Bell Bottom Country (Broken Bow, 2022)
Reviewed by Kevin Oliver
There is as much rock 'n' roll in these tunes as there is country music, but Wilson's irresistible drawl pins her down in the tradition of female country rockers like Bobbie Gentry, bluesier cousins like Susan Tedeschi and contemporaries such as Miranda Lambert.
"Hillbilly Hippie" points to her ethos, stirring her musical gumbo with equal parts Creedence Clearwater Revival, Bonnie Raitt and Tom Petty to come up with vaguely funky and convincingly rocking tunes. She co-wrote every song, save the closing cover of the 90's rock hit from 4 Non Blondes, "What's Up," and it's to her credit that she manages to make even that overwrought anthem palatable and relatable.
Wilson isn't immune to bad country cliches. On "Weak-end," she forces the title turn of phrase into the most generic tune on the album, but the lyrics will hit home with her target audience of brokenhearted country girls anyway.
More often than not, however, she's spot-on enough with a lyric to make you repeat a song to make sure you heard it right. The banjo-driven "Hold My Halo," for example, frames the daily struggle in a way that anyone can relate to, an otherwise 'good girl' letting off some steam.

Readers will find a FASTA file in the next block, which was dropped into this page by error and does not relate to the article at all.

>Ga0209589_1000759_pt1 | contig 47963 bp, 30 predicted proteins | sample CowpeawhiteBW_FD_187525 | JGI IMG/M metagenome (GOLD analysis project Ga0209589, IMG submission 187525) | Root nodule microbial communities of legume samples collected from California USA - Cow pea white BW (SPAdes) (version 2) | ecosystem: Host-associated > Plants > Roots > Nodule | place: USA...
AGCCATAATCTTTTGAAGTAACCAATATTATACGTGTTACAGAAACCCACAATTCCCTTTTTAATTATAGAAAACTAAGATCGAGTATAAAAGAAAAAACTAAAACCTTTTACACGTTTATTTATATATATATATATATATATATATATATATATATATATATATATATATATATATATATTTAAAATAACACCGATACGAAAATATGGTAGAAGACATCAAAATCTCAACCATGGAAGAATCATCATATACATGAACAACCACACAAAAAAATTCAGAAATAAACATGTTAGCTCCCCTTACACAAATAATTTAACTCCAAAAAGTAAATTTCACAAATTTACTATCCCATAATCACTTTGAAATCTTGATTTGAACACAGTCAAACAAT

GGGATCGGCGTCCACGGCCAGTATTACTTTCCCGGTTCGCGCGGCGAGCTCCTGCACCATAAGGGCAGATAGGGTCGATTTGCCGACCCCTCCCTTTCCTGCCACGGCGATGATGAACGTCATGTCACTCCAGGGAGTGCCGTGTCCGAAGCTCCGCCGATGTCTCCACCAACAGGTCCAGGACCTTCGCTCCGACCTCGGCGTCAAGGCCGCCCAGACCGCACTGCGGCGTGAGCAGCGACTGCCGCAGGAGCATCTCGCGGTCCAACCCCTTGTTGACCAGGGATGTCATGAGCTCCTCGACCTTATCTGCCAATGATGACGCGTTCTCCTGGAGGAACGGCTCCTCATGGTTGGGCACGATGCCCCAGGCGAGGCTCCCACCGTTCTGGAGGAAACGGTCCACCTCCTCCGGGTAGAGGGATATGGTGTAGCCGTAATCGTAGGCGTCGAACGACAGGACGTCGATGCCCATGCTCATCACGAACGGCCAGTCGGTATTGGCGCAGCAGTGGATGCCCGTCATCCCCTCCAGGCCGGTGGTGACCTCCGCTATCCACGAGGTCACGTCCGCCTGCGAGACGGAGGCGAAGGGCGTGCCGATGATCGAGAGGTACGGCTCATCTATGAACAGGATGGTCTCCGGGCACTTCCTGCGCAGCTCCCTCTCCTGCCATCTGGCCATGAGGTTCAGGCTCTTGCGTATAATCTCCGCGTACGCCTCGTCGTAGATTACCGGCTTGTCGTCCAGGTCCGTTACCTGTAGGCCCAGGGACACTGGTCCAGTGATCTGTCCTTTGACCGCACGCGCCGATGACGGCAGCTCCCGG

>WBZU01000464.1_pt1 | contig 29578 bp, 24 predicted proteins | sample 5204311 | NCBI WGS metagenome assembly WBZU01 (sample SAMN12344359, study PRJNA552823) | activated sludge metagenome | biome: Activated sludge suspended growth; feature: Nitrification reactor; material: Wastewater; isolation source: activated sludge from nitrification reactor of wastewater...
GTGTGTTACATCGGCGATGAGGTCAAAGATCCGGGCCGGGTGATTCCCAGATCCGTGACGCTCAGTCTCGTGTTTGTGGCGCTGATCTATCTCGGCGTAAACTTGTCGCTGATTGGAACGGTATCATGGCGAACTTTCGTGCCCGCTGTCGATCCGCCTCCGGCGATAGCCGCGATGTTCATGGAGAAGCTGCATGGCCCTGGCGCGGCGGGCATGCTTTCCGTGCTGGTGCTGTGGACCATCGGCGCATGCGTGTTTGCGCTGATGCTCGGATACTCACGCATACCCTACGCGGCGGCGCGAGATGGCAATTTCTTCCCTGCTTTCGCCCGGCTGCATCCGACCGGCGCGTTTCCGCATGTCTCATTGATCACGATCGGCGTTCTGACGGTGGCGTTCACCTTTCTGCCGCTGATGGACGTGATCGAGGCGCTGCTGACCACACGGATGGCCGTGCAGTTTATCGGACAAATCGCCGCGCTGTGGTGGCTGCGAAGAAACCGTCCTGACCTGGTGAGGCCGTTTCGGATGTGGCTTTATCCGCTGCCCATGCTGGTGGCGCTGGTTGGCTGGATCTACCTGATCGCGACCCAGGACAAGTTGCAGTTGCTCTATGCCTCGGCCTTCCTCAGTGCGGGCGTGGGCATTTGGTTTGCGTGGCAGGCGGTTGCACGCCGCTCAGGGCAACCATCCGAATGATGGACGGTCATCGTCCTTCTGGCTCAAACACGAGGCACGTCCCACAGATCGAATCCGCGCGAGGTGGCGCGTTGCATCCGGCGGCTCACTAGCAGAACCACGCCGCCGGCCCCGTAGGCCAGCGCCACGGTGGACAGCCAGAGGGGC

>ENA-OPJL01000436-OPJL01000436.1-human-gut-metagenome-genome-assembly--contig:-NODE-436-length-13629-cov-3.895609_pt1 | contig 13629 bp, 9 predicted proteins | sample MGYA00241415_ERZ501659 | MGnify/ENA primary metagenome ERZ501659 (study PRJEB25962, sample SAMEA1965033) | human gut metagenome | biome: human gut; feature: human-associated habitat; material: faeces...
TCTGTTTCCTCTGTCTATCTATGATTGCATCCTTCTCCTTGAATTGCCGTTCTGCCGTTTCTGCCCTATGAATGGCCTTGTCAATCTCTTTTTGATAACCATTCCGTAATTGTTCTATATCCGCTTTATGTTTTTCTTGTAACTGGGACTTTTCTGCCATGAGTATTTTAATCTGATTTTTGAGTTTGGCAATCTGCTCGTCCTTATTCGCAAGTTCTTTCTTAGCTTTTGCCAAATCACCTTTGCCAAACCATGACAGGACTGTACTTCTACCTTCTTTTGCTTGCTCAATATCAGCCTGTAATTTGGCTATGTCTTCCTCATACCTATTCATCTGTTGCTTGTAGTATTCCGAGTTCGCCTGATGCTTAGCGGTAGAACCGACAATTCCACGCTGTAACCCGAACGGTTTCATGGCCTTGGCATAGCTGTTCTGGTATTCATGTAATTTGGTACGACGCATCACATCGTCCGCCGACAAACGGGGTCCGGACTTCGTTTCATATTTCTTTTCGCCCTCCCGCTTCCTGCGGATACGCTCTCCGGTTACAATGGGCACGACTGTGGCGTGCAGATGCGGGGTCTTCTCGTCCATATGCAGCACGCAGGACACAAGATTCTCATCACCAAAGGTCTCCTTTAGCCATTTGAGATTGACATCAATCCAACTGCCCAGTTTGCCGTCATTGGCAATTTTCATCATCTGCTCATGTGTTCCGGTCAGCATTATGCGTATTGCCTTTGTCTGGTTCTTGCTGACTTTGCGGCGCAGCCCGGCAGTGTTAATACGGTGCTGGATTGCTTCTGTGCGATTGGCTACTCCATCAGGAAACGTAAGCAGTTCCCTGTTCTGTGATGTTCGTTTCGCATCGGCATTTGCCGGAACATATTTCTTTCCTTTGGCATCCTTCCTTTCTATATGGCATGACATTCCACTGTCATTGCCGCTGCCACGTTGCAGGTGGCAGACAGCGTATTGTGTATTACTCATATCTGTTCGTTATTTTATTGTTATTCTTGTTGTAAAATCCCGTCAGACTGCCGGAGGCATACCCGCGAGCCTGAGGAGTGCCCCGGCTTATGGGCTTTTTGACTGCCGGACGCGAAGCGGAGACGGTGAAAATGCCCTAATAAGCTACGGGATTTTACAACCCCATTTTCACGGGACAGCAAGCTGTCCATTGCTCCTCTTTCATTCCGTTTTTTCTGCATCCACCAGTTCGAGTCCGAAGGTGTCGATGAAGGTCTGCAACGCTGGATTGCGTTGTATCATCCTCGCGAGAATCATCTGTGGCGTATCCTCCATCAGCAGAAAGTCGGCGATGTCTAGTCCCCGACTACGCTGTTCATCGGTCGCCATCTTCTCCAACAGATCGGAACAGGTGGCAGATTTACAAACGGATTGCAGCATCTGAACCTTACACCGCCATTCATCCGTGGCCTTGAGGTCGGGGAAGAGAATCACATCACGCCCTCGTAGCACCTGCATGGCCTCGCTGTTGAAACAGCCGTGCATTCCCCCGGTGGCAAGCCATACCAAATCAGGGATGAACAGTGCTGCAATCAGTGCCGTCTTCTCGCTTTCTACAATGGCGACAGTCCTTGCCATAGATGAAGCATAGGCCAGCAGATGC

Musically, Wilson takes the kind of chances a young artist rarely does. From injecting serious funk grooves into the appropriately greasy grooves of "Grease" to the atmospheric arrangement of "Wildflowers and Wild Horses" that makes it sound like a lost 70's country rock classic from Dolly Parton.
Wilson is proving adept at tapping into the contemporary country fan's desire for something with a little more than just twang and typical lyrical tropes while still staying within an acceptable commercial framework, with this album showing off her originality and musical range.
CDs by Lainey Wilson
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